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Interview: Lesley Thomson

2 Mins read
Photo by Emily Andersen

Lesley Thomson burst onto the literary scene with her breakthrough novel, A Kind of Vanishing, which won the People’s Book prize in 2010. She has since gone on to write two novels featuring accidental detective Stella Darnell – The Detective’s Daughter and Ghost Girl. Set in London, both reached the pinnacle of the Amazon charts having sold in their bucketloads. Here we talk to Lesley about her work…

Can you tell us a little more about yourself?
I’m a crime writer. My novels explore what precipitates a crime and what the consequences of the action are on those left behind. How does it change them?  What does it make them do?  I try to write the stories I like to read. I hope to have readers on the edge of their seat, caring what happens next.

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Commitment is your middle name as a writer. What do you consider to be your breakthrough moment?
The moment at the awards ceremony for the People’s Book Prize when they announced that A Kind of Vanishing had won the Fiction prize was pretty special. When the envelope was opened I was astonished to hear my own name read out. Winning a prize can boost a career, after that The Detective’s Daughter was bought by a mainstream publisher and became a bestseller. Ultimately I’d say that a breakthrough moment is one of those many moments that add up to many hours of graft and discipline. The path to success is often twisting with many ups and downs. The trick is to keep going! So yes, it’s more about that ‘middle name’ than luck.

What was the inspiration behind Stella Darnell, the protagonist in The Detective’s Daughter and Ghost Girl?
I wanted to write about someone who leads a life that we can recognise. An apparently ordinary hero she runs a thriving cleaning company. She doesn’t need to do any cleaning, but she loves it so takes shifts whenever she can. A cleaner, like a detective has the ‘right’ to go into people’s homes and work places. Like a detective, a cleaner restores order. Stella isn’t easy company, being pragmatic, rational and not given to flights of imagination and she can count the number of books she has read on two fingers. However, over the course of the series she changes and develops as she learns from experience. I respect people who do their work well, admit their mistakes and consider doing things differently. Stella is one of those people.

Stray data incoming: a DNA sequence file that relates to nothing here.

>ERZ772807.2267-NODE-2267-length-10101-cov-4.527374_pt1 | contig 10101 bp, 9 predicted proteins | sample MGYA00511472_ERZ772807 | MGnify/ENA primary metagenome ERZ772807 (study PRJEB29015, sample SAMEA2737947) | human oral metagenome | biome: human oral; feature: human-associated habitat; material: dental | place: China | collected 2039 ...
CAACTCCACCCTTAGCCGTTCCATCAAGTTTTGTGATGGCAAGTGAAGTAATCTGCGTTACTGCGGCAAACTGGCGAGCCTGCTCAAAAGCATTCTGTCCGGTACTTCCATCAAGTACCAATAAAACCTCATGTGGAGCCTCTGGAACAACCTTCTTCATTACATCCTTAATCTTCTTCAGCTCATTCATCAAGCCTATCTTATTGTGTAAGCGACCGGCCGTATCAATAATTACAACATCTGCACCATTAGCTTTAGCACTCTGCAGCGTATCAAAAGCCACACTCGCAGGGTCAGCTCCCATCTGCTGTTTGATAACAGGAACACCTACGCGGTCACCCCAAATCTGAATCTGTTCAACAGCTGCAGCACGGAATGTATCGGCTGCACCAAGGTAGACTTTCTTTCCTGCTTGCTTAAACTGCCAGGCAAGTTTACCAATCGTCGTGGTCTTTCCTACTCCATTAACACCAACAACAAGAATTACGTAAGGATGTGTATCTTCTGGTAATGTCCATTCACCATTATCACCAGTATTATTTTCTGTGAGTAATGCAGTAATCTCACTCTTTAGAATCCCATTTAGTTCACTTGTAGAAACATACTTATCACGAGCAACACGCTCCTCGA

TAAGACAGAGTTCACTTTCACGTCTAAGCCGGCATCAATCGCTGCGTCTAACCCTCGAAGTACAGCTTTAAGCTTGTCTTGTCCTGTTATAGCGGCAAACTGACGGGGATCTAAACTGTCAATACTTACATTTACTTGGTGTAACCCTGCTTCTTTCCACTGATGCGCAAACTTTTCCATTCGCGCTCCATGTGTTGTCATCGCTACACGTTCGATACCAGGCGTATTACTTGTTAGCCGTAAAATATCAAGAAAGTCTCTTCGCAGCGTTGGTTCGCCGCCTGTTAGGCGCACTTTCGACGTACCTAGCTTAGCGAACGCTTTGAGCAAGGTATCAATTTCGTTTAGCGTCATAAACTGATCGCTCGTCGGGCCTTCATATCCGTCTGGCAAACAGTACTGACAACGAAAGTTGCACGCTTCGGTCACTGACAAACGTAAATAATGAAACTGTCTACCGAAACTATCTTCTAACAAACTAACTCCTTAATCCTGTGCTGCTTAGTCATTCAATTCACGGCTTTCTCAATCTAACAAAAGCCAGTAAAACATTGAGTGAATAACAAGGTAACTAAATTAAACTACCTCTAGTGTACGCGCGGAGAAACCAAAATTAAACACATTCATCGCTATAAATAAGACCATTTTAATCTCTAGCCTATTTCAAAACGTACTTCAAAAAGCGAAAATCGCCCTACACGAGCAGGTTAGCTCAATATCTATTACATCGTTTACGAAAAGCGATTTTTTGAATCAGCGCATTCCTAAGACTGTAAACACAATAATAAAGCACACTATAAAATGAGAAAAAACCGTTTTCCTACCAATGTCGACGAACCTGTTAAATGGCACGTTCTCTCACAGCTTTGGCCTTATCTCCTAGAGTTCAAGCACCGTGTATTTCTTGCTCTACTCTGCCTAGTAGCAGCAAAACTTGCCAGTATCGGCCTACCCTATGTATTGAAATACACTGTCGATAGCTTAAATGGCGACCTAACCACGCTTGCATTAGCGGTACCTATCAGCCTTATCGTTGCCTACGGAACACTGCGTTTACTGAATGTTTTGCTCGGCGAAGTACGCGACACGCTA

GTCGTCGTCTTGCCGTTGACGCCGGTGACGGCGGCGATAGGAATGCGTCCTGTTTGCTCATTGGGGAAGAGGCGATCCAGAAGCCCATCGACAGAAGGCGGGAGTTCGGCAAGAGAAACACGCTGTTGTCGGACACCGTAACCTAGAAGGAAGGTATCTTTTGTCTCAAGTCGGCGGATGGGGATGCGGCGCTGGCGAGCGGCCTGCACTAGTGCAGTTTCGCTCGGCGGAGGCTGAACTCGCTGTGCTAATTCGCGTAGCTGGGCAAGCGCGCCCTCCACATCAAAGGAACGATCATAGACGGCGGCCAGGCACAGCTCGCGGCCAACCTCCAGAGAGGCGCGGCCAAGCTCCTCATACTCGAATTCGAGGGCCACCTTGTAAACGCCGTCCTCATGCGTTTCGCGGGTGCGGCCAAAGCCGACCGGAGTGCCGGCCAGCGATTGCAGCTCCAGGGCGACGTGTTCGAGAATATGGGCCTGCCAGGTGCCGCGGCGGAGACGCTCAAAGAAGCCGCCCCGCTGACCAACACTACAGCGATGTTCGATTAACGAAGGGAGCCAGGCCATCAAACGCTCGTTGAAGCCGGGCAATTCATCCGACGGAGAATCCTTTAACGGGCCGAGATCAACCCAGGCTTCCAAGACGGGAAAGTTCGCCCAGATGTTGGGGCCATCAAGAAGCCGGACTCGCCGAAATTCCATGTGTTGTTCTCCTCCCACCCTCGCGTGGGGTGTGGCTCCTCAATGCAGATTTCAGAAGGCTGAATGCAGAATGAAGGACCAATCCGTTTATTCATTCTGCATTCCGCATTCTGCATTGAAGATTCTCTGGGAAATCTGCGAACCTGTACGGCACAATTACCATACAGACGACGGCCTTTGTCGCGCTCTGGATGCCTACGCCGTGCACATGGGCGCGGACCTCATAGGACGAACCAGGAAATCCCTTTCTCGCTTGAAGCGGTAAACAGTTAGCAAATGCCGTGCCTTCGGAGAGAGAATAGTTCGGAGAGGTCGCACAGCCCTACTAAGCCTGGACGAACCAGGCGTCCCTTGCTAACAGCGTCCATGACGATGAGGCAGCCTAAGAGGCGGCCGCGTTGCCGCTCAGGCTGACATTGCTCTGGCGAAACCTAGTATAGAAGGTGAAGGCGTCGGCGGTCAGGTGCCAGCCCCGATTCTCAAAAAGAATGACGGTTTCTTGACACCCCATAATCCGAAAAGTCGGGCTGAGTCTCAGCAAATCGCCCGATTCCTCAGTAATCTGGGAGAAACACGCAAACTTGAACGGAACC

What’s the biggest lesson you’ve learnt during your writing career?
Always save and back up your writing – a lesson I’ve had to learn more than once in my life!

And what’s next from the pen of Lesley Thomson?
The Detective’s Secret, the third in the Stella Darnell series, is out next April. In this story Stella teams up with her erstwhile sidekick, Jack to work on a case. Unlike the previous two investigations, Stella doesn’t inherit this case from her late father, it’s brought to her specifically. While still being a cleaner, she becomes a detective. Set by the river at Chiswick there are many night time scenes among grave stones or high up in a water tower overlooking London. And then there’s the secret…

Watch for our review of Ghost Girl soon.


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